Context: A pre-atomic post-apocalyptic story. It treats the new tribes with sympathy rather than the ridicule found in John Ames Mitchell’s novel The Last American (1889), or the pro-brutality found in Jack London’s story “The Strength of the Strong” (1914).

Commentary: I sense this story has a long shadow through the post-apocalyptic subgenre as perhaps the first to use the ruined ancient city of Babylon as an image of how our own civilisation might appear when viewed from the perspective of futurity. Its precedent was followed by Edgar Pangborn’s “Music Master of Babylon” (1955) and the most famous example of the trope, Pat Frank’s Alas, Babylon (1959). But “Babylon” is a tricky metaphor in this usage. The titles for the Benét and Pangborn stories allude to Psalm 137 regarding the Babylonian captivity:

By the waters of Babylon, there we sat down and wept, when we remembered Zion. On the willows there we hung up our lyres. For there our captors required of us songs, and our tormentors, mirth, saying, ‘Sing us one of the songs of Zion!’ (Psalm 137, v1-3, ESV)

In contrast, the title of Frank’s novel relates to the apocalyptic destruction of Babylon in Revelation 18:10. While Benét’s “Babylon” at times hints at Revelation’s Babylon with the witnessing of the Great Burning, the tale is set firmly in a Babylonian captivity, where the narrator looks to returning from exile in generations to come.

Wolfe Notes: I am strongly reminded of “’A Story’ by John V. Marsch” in The Fifth Head of Cerberus (all references to first edition, hardcover, Charles Scribner’s Sons, New York, 1972), which frames the vision quest within an anthropological romance reconstructed by a knowledgeable scientist. (Come to think of it, the framing of this Babylon tale is utterly absent!) One sharp detail: “They were singing the Star song in the outer chamber” (p3) recalls the singing of the Sky songs by the Shadow children abos. There is a named song, “The Bending Sky-Paths Song that none may come” (p87), and an unnamed one: “We have sung to hold the starcrossers back. . . . Suppose I now sing them in, and they come?” (p129). The meeting of the dead god in his home is like Wolfe’s hero making an offering to the dead priest in his cave. Another point of similarity is that of seeing “the end of the world,” where the vision of the Great Burning during Benét’s story is matched by the arrival of the starships near the end of Wolfe’s story.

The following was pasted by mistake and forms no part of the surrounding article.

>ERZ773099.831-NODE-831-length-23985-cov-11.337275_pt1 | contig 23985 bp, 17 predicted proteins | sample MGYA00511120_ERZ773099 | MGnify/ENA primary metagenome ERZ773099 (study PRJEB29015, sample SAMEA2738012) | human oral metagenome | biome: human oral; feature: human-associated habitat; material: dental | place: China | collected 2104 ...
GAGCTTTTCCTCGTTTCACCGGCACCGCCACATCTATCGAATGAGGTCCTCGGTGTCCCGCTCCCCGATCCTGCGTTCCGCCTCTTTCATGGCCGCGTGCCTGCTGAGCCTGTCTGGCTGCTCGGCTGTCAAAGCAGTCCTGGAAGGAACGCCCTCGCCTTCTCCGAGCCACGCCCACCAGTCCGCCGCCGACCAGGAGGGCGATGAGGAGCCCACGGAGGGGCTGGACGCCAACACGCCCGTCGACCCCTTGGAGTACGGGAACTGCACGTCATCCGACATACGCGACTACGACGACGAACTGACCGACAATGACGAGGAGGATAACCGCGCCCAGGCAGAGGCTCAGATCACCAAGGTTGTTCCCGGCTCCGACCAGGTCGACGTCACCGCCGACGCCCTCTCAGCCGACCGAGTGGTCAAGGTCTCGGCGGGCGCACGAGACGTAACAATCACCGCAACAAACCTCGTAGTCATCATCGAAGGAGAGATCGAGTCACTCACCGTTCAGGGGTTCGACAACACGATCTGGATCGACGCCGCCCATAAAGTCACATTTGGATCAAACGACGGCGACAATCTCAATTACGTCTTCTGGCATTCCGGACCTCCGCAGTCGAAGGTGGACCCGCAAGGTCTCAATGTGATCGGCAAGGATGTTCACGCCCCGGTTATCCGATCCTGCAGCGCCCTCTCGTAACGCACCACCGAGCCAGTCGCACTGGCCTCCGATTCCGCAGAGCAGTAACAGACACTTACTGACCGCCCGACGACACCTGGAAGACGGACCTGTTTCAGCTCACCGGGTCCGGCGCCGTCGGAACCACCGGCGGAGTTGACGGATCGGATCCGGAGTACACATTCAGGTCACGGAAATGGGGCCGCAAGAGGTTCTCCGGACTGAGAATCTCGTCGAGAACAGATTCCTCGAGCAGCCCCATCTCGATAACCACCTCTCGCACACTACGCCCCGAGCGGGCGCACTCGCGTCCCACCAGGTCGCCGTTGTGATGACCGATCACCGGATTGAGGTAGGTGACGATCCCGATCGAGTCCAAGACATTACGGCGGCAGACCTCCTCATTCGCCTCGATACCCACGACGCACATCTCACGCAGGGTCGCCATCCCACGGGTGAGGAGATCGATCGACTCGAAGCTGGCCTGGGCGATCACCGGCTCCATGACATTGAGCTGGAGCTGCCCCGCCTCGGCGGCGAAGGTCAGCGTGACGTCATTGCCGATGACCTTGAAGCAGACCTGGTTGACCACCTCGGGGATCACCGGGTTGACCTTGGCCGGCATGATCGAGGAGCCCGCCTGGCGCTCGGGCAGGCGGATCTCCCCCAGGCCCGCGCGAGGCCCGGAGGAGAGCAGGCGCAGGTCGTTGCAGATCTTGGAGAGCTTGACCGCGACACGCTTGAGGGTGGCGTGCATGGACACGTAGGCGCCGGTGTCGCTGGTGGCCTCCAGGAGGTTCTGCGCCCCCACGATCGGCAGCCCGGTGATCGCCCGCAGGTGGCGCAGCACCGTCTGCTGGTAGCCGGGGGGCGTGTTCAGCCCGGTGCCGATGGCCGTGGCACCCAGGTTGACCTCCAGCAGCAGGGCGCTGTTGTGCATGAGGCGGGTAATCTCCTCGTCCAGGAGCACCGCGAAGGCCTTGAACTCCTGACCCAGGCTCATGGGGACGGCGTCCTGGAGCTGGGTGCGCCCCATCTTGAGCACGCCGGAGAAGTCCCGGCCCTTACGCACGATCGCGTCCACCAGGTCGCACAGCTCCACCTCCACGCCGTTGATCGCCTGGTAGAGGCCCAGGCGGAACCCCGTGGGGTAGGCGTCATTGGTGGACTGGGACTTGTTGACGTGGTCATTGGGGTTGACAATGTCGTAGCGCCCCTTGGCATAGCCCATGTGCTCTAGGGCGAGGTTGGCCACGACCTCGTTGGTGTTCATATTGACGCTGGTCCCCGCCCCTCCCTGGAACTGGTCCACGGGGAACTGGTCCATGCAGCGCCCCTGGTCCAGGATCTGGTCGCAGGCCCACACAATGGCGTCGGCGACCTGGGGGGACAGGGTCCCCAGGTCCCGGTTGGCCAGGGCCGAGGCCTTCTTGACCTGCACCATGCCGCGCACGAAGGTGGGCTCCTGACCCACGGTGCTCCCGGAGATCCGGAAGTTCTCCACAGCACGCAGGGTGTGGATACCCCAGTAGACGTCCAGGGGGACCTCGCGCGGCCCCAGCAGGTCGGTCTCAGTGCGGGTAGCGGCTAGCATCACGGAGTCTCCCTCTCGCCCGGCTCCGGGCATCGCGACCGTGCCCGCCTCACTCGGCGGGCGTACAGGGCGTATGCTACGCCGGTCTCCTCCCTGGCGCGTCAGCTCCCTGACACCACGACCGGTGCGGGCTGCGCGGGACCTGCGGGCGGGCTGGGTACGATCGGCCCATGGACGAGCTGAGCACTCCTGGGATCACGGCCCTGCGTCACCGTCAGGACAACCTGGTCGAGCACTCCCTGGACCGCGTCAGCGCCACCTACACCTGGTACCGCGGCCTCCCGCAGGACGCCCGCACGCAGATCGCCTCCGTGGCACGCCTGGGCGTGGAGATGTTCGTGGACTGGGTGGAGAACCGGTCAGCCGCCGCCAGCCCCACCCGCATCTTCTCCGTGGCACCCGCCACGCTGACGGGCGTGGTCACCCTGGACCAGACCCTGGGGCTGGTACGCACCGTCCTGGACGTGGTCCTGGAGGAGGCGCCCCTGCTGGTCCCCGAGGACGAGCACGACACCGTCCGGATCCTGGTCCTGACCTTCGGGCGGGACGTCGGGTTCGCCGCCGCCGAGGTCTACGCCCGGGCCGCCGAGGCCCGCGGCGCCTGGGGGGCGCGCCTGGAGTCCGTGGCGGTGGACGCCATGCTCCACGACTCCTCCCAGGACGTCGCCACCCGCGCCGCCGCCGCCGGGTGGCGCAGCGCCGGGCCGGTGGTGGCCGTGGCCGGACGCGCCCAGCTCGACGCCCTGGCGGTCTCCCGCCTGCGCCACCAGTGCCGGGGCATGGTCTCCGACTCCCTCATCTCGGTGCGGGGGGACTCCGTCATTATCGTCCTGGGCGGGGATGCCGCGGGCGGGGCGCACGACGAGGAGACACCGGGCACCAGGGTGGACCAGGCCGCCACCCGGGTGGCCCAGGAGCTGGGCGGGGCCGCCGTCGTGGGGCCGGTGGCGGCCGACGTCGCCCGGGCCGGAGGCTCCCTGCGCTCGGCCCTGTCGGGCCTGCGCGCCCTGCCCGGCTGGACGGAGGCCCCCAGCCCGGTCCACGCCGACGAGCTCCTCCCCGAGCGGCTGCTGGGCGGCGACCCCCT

There are also a few suggestions of this story’s influence in Peace, including the scattered reference to post-apocalyptic tribes in Den’s writing. The ghostly vision of life before the city died is echoed as the ghostly vision of life in the future city (and possible apocalypse) in the “Ghost Chasers” article by Den’s aunt.

The meeting with the wild dogs in Benét’s story reminds me of trouble in the dead city section of Nessus (The Citadel of the Autarch and “The Map”), while the spiritual time-travel links to the resurrection of the stone town in The Claw of the Conciliator.

Moxon’s Master

“Moxon’s Master” by Ambrose Bierce first appeared in The San Francisco Examiner (April 16, 1899).

Synopsis: A nameless narrator is arguing with an inventor called Moxon, who is expounding upon intelligence in unusual places. A sound from Moxon’s private workshop in the next room draws Moxon away, and he returns with four scratches on his cheek. The narrator, supposing this wound was dealt by a woman, leaves in a scandalized huff, but as he walks, he finds that Moxon’s strange philosophy has given him a profound change, “like that which fell upon Saul of Tarsus” (p23). Upon returning to Moxon’s place after this “road to Damascus” moment, he spies on the man playing chess with a robot. Maxon wins, and the robot throttles him. The narrator wakes up in the hospital, where Haley, Moxon’s workman, explains that he rescued the narrator from the fire that destroyed the workshop. The narrator says he saw the robot kill its inventor, but Haley questions that, and now the narrator has doubts.